Finals | 7:30 pm ET. Important Links
      TrackWrestling Link
      IndianaMat brackets(with rankings)
      Video via TrackWrestling's Trackcast
      $5 fee to watch all weekend
      TrackWrestling Link
      Streaming and Broadcast Information
      State Finals Pick’ems
      Takedown and Release
      Rankings by the Numbers
      State Finals Preview

      5426 6

      #WrestlingWednesday Feature: Parris is the Newest Lawrenceberg Attraction

      Brought to you by EI Sports

      Nestled in the southeastern corner of Indiana, the modest town of Lawrenceburg has established itself as a tourism hot spot. The town is home to the Perfect North Slopes skiing resort, as well as the immensely popular Hollywood Casino. But lately, the top attraction has been the 220 pound monster that lurks in the wrestling room at Lawrenceburg High School. He goes by the name of Mason Parris.
      Parris took the state by storm last season as a freshman at 182 pounds. He went undefeated until the state finals, where he lost to eventual champion Chase Osborn 11-10. Parris finished third, with a 54-1 record.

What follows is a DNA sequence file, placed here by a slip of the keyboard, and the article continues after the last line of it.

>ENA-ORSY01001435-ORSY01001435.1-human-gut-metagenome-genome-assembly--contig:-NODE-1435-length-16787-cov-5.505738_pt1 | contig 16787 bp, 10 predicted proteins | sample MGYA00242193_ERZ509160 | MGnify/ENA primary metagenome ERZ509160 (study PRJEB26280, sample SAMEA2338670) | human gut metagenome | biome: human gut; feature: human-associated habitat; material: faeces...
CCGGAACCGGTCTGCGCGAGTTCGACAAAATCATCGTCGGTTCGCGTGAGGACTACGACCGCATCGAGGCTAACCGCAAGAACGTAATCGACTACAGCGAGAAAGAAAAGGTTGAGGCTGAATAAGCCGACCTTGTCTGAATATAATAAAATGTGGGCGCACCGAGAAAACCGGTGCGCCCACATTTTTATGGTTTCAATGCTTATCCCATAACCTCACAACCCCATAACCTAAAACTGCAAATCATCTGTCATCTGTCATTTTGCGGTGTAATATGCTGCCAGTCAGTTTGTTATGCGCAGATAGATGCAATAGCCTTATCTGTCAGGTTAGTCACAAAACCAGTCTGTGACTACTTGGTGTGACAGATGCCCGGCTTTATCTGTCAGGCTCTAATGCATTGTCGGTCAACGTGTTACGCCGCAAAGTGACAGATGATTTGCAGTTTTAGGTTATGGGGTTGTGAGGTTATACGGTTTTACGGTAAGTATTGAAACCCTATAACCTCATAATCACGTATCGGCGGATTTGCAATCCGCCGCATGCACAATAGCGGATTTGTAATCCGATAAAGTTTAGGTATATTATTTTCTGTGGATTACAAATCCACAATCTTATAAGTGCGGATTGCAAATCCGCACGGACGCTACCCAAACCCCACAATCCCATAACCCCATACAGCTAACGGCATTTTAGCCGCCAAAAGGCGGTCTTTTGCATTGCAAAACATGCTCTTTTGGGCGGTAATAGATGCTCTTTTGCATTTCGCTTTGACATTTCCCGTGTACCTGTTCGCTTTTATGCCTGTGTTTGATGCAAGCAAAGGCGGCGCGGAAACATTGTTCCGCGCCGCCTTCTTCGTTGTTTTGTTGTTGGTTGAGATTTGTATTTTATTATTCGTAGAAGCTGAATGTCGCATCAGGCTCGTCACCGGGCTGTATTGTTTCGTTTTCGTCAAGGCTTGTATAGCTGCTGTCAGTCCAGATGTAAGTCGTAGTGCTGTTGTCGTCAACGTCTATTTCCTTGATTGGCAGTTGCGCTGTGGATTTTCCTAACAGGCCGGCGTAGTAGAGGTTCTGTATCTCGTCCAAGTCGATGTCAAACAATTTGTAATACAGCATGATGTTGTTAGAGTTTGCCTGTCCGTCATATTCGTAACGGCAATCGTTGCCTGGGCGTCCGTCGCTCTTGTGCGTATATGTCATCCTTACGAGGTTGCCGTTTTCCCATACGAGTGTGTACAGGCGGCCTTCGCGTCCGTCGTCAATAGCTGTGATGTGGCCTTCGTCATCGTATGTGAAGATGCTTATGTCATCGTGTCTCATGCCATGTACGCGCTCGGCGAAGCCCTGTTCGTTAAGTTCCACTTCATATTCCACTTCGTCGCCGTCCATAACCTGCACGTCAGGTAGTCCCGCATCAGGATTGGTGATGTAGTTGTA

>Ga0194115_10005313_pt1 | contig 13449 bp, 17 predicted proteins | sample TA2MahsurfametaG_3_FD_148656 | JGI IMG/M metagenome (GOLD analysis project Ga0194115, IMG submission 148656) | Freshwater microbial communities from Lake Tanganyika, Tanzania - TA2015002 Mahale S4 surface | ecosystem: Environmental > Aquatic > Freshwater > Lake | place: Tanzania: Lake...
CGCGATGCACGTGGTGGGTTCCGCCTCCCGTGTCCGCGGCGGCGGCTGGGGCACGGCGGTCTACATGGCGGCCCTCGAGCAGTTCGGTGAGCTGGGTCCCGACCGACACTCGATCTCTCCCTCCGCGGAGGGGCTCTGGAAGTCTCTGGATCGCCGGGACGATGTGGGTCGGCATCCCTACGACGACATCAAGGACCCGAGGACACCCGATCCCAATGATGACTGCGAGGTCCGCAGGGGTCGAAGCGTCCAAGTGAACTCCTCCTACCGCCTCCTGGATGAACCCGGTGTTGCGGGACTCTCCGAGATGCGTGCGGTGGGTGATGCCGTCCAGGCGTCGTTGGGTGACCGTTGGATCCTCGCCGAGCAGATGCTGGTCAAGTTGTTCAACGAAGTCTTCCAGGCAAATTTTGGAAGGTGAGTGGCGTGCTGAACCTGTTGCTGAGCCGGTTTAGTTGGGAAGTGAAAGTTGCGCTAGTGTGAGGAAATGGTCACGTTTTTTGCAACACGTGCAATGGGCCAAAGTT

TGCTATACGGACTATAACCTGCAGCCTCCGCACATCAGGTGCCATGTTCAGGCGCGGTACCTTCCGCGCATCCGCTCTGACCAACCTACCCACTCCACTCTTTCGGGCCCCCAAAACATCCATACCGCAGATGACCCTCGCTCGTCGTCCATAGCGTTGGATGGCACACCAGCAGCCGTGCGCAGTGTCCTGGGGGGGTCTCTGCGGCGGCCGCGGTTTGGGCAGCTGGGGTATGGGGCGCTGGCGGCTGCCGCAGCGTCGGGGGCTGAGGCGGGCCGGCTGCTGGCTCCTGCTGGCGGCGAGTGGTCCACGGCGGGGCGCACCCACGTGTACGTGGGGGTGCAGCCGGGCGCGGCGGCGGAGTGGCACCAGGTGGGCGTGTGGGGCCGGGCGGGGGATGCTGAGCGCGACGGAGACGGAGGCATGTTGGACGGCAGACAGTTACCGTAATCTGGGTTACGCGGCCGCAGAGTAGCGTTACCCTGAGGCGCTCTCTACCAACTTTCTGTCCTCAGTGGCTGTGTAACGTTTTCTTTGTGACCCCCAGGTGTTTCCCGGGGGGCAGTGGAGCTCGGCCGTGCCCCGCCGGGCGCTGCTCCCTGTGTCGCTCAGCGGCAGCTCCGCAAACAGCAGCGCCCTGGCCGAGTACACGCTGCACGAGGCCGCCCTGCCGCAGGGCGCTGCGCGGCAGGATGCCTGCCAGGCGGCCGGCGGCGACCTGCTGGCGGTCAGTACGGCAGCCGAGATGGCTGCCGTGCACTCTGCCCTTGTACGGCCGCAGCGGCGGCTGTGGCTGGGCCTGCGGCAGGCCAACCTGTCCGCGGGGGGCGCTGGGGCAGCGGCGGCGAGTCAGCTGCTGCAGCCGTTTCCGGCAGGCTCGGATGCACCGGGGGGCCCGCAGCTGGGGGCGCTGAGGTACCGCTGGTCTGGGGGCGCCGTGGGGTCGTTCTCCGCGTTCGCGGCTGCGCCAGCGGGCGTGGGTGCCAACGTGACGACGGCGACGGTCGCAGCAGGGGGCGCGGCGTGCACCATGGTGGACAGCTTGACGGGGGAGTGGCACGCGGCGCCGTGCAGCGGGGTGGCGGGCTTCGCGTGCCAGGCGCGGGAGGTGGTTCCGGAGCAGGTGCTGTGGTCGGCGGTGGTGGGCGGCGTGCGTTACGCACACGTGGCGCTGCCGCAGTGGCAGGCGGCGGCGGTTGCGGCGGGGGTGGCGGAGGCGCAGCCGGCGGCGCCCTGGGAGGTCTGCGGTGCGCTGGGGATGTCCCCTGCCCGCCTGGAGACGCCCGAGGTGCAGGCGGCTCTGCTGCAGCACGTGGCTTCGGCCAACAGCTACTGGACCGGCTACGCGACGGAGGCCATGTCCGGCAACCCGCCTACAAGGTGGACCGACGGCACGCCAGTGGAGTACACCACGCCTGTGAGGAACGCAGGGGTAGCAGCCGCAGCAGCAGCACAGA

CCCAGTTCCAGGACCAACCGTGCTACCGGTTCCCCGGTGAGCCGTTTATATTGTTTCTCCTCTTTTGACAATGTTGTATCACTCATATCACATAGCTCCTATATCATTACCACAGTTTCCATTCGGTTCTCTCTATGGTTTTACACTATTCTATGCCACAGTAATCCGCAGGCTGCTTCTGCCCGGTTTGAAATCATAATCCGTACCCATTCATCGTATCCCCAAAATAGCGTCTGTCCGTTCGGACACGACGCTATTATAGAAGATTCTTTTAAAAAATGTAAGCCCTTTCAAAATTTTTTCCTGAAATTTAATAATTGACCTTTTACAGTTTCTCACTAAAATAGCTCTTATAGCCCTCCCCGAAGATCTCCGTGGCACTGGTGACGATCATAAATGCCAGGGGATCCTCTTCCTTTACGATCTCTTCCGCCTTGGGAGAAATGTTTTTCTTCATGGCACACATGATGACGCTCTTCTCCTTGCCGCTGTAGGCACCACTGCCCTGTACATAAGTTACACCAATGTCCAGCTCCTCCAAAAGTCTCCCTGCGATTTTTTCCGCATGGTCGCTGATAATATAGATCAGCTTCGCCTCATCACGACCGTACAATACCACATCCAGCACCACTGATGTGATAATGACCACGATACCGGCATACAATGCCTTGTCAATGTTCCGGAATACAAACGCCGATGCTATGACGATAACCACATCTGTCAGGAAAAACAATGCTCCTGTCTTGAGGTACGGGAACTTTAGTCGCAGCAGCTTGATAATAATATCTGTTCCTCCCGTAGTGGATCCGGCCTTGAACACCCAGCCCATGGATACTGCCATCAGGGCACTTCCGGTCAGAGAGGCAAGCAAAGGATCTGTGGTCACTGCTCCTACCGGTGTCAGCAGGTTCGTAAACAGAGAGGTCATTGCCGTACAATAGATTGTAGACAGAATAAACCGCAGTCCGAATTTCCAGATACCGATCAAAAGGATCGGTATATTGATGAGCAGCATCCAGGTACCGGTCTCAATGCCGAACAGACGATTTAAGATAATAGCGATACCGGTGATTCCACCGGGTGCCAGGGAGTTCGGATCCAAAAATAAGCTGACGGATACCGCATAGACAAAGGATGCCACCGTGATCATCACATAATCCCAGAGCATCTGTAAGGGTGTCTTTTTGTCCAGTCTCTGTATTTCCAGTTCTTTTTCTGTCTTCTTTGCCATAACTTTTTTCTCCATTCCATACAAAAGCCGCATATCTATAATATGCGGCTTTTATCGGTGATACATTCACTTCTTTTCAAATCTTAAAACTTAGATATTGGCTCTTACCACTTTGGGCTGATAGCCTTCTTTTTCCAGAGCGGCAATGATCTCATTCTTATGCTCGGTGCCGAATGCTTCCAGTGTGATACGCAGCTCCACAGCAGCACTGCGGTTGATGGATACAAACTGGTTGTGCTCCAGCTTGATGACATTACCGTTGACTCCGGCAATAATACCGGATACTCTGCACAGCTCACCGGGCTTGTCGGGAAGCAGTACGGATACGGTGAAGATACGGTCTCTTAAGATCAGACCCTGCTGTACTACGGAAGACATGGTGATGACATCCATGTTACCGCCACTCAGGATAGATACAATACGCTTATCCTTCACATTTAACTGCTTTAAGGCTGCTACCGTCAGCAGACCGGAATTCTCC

Parris was just 15 years old last year, wrestling in a weight class that showcases some of the most physically gifted specimen in the state. He more than proved he belonged.
      This season, all he has done is put on about 40 pounds of muscle. He’s bigger, stronger, faster and a lot more confident than he was as a freshman.
      “I thought I had a really good freshman year,” Parris said. “I made mistakes, and was able to learn from them. Going to state and placing well was a good experience. But this year, I want to do better. I am not satisfied. I’m working hard. I’m staying dedicated.”
      Parris, like most Indiana wrestlers, says he has dreamed of winning a state title since he was very young.
      Lawrenceburg coach Mark Kirchgassner knew the first time he watched Mason practice that there was something special about him.
      “I don’t even think Mason was in kindergarten yet,” Kirchgassner said. “I watched him wrestled and told his dad that Mason is going to be something special. He did things naturally that I had a hard time teaching high schoolers to do.”
      Parris is undefeated so far this season. He hasn’t faced many upper level competitors yet, but he certainly isn’t shying away from them. In one of his first matches this year Parris bumped up to heavyweight so he could go against Union County’s No. 13 ranked Clark Minges. All Parris did was tech fall the bigger Minges.
      “That was my first match wrestling a really big guy,” Parris said. “I knew I had to stay out from underneath him. I kept pressure on him and really tried to wear him out.”